Saturday, June 27, 2009

Exploring China – Guangzhou II

The second day was supposed to be our introduction day to Guangzhou. We read that Guangzhou was full of parks, which are graciously absent in Bangkok.

The next park was only 5 minutes walk for the hotel away. Surprisingly though, it cost 10 Yuan (50 baht) to enter. Every park in Guangzhou cost 10 yuan. That’s not so “communist”, we thought. But we soon saw why they charged…

The parks were so immaculately kept, so vast, full of flowers, lakes, trees and temples – beautiful! The first park we visited had some sort of palace on an island in the lake. In front, two newly-wed couples were posing for pictures.

White palace and couple in front! How cheesy - the pose!

The guy of one couple looked very femme and was more interested in looking at me and my boyfriend than at his new wife. I think they might not have a very happy wedding…

Anyway, China seems crazy about weddings! There were wedding picture agencies EVERYWHERE. The backgrounds don’t just include a white palace but also the Greek Islands (!) and colourful flowers. Look at the pictures and you wonder who is the man and who the woman…

How gay!!!

Then, we took the metro to the main shopping street. The metro is impressive. As new and modern as it can get. Guangzhou is going to host the Asian Games in 2010 and the whole city is one big development site.

We went to the main shopping street, Beijing Street. It was Sunday so there were many couples with their children playing, walking and shopping.
We realised quickly that Chinese people are enamoured with their children, and treat them like princes(ses). We also realised that the big majority of these children were boys.

China still upholds the “one-child policy” and boys are the preferred gender to become economically successful individuals who can support the family. Hence, a big gender gap is developing!

Beijing Street

Then, we reached the Pearl River area, where the oldest parts of the town are situated. We found a thousands of old shop-houses who sold everything from bamboo to underwear, belts and tobacco.

The underwear street

Old area with colonial buildings.

Later we were walking along the river, when we noticed that four uniformed men were “discreetly” following us. When we turned around, they were suddenly interested in looking at the advertisement posters…

The constant surveillance was the only negative point in visiting China. Not only were there people in uniform sitting in the neighbourhoods, but we were also followed by plain-clothed people. I am seriously wondering what the central government is afraid of.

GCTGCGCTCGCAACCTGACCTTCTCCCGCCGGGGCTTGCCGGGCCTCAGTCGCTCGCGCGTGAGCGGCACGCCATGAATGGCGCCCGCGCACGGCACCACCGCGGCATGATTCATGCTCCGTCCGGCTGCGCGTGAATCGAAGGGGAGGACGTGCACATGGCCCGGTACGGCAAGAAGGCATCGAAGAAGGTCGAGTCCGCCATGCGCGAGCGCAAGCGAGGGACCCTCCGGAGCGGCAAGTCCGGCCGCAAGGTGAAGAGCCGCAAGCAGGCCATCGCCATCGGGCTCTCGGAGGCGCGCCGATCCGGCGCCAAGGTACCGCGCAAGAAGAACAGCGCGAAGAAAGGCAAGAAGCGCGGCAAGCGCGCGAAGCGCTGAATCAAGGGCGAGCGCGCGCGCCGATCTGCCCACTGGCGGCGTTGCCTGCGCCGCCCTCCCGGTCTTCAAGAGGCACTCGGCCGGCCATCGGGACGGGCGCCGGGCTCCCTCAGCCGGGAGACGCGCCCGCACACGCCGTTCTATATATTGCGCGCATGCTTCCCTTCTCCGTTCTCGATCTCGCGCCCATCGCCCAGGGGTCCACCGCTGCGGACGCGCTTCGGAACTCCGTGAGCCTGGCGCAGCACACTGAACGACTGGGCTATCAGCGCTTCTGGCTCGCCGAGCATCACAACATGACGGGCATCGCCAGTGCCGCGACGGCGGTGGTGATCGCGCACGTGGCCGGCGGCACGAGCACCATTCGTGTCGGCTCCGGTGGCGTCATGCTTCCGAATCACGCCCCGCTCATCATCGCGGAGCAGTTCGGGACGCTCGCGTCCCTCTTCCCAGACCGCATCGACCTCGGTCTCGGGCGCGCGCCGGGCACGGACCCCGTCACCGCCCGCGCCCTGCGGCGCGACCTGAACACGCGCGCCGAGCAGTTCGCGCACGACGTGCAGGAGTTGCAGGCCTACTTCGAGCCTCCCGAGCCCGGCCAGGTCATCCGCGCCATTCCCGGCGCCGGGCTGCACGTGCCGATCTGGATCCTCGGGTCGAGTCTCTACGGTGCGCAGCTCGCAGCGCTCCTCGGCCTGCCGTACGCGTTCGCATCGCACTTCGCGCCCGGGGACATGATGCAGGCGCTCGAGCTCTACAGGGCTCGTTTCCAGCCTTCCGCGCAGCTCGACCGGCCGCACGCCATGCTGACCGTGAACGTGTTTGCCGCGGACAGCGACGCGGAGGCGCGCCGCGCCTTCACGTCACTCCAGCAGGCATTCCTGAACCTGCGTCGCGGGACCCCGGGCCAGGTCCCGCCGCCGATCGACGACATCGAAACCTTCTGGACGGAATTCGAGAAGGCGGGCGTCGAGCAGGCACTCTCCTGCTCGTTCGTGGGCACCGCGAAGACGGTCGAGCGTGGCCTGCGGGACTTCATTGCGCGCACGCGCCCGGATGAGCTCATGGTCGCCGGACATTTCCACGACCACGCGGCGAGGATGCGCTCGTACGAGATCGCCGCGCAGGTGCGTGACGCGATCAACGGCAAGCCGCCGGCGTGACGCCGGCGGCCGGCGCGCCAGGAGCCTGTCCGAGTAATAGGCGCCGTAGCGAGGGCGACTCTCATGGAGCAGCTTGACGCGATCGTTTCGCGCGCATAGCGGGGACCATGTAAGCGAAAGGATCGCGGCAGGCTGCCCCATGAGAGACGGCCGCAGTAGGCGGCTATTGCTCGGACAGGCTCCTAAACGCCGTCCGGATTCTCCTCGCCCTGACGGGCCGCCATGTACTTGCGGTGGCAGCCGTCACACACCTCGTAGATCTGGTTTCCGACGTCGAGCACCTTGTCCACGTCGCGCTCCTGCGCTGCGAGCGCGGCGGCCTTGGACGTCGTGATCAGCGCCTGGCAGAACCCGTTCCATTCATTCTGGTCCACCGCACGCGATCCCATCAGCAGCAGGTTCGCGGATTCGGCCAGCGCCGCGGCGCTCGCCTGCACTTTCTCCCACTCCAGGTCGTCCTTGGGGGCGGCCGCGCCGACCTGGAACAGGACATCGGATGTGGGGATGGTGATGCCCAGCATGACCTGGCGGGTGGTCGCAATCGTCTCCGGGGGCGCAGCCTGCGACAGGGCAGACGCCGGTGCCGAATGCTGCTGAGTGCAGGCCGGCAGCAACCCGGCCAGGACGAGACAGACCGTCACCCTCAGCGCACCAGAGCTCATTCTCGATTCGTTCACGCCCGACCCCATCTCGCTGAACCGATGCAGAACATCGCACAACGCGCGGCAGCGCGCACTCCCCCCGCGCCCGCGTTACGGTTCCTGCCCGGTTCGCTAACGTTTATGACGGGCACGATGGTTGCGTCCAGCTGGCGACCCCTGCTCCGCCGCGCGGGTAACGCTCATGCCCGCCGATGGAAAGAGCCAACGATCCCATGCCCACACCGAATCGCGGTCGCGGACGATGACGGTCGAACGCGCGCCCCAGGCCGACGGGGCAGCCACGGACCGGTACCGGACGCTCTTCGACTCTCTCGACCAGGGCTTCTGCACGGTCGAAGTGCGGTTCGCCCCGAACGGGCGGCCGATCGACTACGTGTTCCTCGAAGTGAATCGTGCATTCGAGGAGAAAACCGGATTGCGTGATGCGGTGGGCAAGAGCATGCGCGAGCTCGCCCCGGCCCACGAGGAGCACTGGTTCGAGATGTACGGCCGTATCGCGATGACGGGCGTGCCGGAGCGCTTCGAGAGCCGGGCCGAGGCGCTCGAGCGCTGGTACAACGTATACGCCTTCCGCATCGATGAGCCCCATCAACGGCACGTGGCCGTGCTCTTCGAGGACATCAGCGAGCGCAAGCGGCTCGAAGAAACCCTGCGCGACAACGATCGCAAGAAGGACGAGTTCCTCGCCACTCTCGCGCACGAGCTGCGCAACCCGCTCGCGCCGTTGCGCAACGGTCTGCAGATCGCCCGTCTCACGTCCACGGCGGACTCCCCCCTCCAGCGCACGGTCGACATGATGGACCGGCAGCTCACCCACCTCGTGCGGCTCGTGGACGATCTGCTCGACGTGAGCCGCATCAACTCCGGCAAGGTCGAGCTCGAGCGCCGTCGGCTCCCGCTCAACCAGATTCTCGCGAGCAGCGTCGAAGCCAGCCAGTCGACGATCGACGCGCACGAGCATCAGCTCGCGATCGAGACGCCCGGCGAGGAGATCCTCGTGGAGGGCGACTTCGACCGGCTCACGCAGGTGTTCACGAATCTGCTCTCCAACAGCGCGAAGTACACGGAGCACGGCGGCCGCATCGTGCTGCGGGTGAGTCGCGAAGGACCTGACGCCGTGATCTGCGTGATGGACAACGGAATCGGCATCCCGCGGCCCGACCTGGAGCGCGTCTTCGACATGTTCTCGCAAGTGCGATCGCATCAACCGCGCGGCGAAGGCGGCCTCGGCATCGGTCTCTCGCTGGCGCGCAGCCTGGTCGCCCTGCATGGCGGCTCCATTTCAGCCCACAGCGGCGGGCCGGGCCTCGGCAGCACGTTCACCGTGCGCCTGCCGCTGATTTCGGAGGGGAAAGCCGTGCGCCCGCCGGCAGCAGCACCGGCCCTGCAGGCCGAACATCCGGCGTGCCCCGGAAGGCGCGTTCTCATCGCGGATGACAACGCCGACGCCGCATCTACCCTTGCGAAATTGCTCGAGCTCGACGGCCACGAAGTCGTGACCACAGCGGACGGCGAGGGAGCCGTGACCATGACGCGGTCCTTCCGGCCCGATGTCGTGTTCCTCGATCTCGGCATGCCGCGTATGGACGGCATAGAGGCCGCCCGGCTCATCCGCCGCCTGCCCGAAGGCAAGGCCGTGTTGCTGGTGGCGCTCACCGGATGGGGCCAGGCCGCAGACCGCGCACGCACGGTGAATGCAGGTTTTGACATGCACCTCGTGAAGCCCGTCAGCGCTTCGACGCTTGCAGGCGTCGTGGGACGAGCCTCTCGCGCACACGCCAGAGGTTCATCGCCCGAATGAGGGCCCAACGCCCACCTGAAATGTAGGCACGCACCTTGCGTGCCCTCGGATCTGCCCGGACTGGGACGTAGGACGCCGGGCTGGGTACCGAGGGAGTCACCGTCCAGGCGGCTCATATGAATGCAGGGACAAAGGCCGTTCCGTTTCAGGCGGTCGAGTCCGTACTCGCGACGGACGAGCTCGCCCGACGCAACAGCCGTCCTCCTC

I really admire China and that is why I took so many pictures. If I were a secret journalist I wouldn’t walk around with a huge DSLR camera around my neck. If China wants to develop, it needs to stop being paranoid and rather show off what it has!

When I looked at my pictures again I also saw so many CCTV cameras, controlling every neighbourhood. That however is no different from the UK for example. We do not know what happens with the material, both, in the UK and in China.

Men on bikes, a common sight in China.

After visiting another immaculate park with a huge lake full of lotus flowers, we decided to visit the newer parts of Guangzhou.

It was evening and the teenies were out shopping in droves. They were curious about the farang with his huge camera and we got hundreds of inquisitive looks.

In one of the malls, we visited a café called “Starheart” – an obvious rip-off of a known American chain…overall I was actually shocked at how much gets copied in China. Converse, Adidas, Gucci, Rover, Starbucks – all ripped-off. Not in dark alleys, in shopping malls and streets!

The boy serving us at “Starheart” looked Thai. Anyway, there is a big mix of looks in China. There were tall pasty people, tiny dark people and everything in between. The only difference to the Thais were the clothes they wore.

“Starheart” boy wore baggy jeans and acted manly, like 99% of the guys we saw. He spoke a tiny bit of English and showed it off – cute!

Tianhe area

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